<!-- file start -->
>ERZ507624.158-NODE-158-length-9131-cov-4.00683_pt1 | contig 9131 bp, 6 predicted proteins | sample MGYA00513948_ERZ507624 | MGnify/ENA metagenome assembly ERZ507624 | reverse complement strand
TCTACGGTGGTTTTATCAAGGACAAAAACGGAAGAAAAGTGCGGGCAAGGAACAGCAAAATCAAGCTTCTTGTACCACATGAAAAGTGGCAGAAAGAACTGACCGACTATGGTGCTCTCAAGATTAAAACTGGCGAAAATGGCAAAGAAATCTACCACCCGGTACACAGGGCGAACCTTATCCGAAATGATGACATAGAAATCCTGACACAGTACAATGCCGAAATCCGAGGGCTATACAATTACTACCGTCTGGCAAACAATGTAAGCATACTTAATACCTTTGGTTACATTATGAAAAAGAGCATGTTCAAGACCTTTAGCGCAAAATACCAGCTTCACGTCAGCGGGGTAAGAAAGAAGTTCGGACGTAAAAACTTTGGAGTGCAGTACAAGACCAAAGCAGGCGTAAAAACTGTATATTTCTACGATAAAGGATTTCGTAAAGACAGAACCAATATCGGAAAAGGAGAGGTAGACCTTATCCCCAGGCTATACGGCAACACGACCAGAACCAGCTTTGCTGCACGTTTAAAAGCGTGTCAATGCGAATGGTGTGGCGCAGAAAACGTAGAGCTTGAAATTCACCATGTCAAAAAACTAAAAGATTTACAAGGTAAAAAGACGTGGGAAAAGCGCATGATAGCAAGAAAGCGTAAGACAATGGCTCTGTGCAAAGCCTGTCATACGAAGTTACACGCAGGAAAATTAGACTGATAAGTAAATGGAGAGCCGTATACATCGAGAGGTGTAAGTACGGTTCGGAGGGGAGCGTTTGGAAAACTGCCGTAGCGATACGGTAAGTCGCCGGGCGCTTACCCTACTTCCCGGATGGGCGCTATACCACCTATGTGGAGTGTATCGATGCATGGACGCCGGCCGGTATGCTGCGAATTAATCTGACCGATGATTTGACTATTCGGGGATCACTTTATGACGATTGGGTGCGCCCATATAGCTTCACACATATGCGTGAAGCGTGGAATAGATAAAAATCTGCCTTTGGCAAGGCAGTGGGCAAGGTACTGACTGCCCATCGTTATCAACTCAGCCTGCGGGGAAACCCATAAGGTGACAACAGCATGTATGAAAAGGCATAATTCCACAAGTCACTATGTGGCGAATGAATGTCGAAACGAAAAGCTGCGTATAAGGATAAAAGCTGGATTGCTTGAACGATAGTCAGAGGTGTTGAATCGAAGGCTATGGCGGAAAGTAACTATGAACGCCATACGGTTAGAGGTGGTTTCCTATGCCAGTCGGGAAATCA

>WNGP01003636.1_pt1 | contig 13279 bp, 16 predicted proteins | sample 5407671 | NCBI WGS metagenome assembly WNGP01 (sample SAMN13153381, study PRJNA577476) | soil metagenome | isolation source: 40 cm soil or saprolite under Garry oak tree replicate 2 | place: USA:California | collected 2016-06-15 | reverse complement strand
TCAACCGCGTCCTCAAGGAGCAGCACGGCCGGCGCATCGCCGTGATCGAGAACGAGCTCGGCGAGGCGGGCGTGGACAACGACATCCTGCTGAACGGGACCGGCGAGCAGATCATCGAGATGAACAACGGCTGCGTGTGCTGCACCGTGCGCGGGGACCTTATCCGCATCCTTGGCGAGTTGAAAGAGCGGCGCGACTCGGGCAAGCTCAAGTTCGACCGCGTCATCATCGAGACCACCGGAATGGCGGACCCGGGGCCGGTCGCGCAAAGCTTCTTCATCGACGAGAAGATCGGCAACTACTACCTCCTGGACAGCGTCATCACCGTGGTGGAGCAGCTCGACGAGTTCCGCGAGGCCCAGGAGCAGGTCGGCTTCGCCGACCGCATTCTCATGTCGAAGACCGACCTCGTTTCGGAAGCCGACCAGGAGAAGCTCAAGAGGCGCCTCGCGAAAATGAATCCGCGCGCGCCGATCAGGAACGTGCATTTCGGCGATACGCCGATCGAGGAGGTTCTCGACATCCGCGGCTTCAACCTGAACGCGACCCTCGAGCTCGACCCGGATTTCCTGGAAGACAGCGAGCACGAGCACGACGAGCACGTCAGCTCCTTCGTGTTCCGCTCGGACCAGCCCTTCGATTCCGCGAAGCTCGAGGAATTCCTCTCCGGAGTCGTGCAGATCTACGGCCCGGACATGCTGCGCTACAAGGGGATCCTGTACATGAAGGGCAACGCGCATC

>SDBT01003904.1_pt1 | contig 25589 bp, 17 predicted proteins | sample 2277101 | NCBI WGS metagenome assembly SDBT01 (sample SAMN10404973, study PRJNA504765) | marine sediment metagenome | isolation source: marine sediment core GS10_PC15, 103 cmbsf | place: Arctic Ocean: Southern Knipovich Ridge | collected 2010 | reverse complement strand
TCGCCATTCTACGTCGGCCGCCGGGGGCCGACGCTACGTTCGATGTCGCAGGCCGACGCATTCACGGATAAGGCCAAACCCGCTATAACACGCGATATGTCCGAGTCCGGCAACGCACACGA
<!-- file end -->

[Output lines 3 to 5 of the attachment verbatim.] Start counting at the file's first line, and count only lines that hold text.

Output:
>WNGP01003636.1_pt1 | contig 13279 bp, 16 predicted proteins | sample 5407671 | NCBI WGS metagenome assembly WNGP01 (sample SAMN13153381, study PRJNA577476) | soil metagenome | isolation source: 40 cm soil or saprolite under Garry oak tree replicate 2 | place: USA:California | collected 2016-06-15 | reverse complement strand
TCAACCGCGTCCTCAAGGAGCAGCACGGCCGGCGCATCGCCGTGATCGAGAACGAGCTCGGCGAGGCGGGCGTGGACAACGACATCCTGCTGAACGGGACCGGCGAGCAGATCATCGAGATGAACAACGGCTGCGTGTGCTGCACCGTGCGCGGGGACCTTATCCGCATCCTTGGCGAGTTGAAAGAGCGGCGCGACTCGGGCAAGCTCAAGTTCGACCGCGTCATCATCGAGACCACCGGAATGGCGGACCCGGGGCCGGTCGCGCAAAGCTTCTTCATCGACGAGAAGATCGGCAACTACTACCTCCTGGACAGCGTCATCACCGTGGTGGAGCAGCTCGACGAGTTCCGCGAGGCCCAGGAGCAGGTCGGCTTCGCCGACCGCATTCTCATGTCGAAGACCGACCTCGTTTCGGAAGCCGACCAGGAGAAGCTCAAGAGGCGCCTCGCGAAAATGAATCCGCGCGCGCCGATCAGGAACGTGCATTTCGGCGATACGCCGATCGAGGAGGTTCTCGACATCCGCGGCTTCAACCTGAACGCGACCCTCGAGCTCGACCCGGATTTCCTGGAAGACAGCGAGCACGAGCACGACGAGCACGTCAGCTCCTTCGTGTTCCGCTCGGACCAGCCCTTCGATTCCGCGAAGCTCGAGGAATTCCTCTCCGGAGTCGTGCAGATCTACGGCCCGGACATGCTGCGCTACAAGGGGATCCTGTACATGAAGGGCAACGCGCATC

>SDBT01003904.1_pt1 | contig 25589 bp, 17 predicted proteins | sample 2277101 | NCBI WGS metagenome assembly SDBT01 (sample SAMN10404973, study PRJNA504765) | marine sediment metagenome | isolation source: marine sediment core GS10_PC15, 103 cmbsf | place: Arctic Ocean: Southern Knipovich Ridge | collected 2010 | reverse complement strand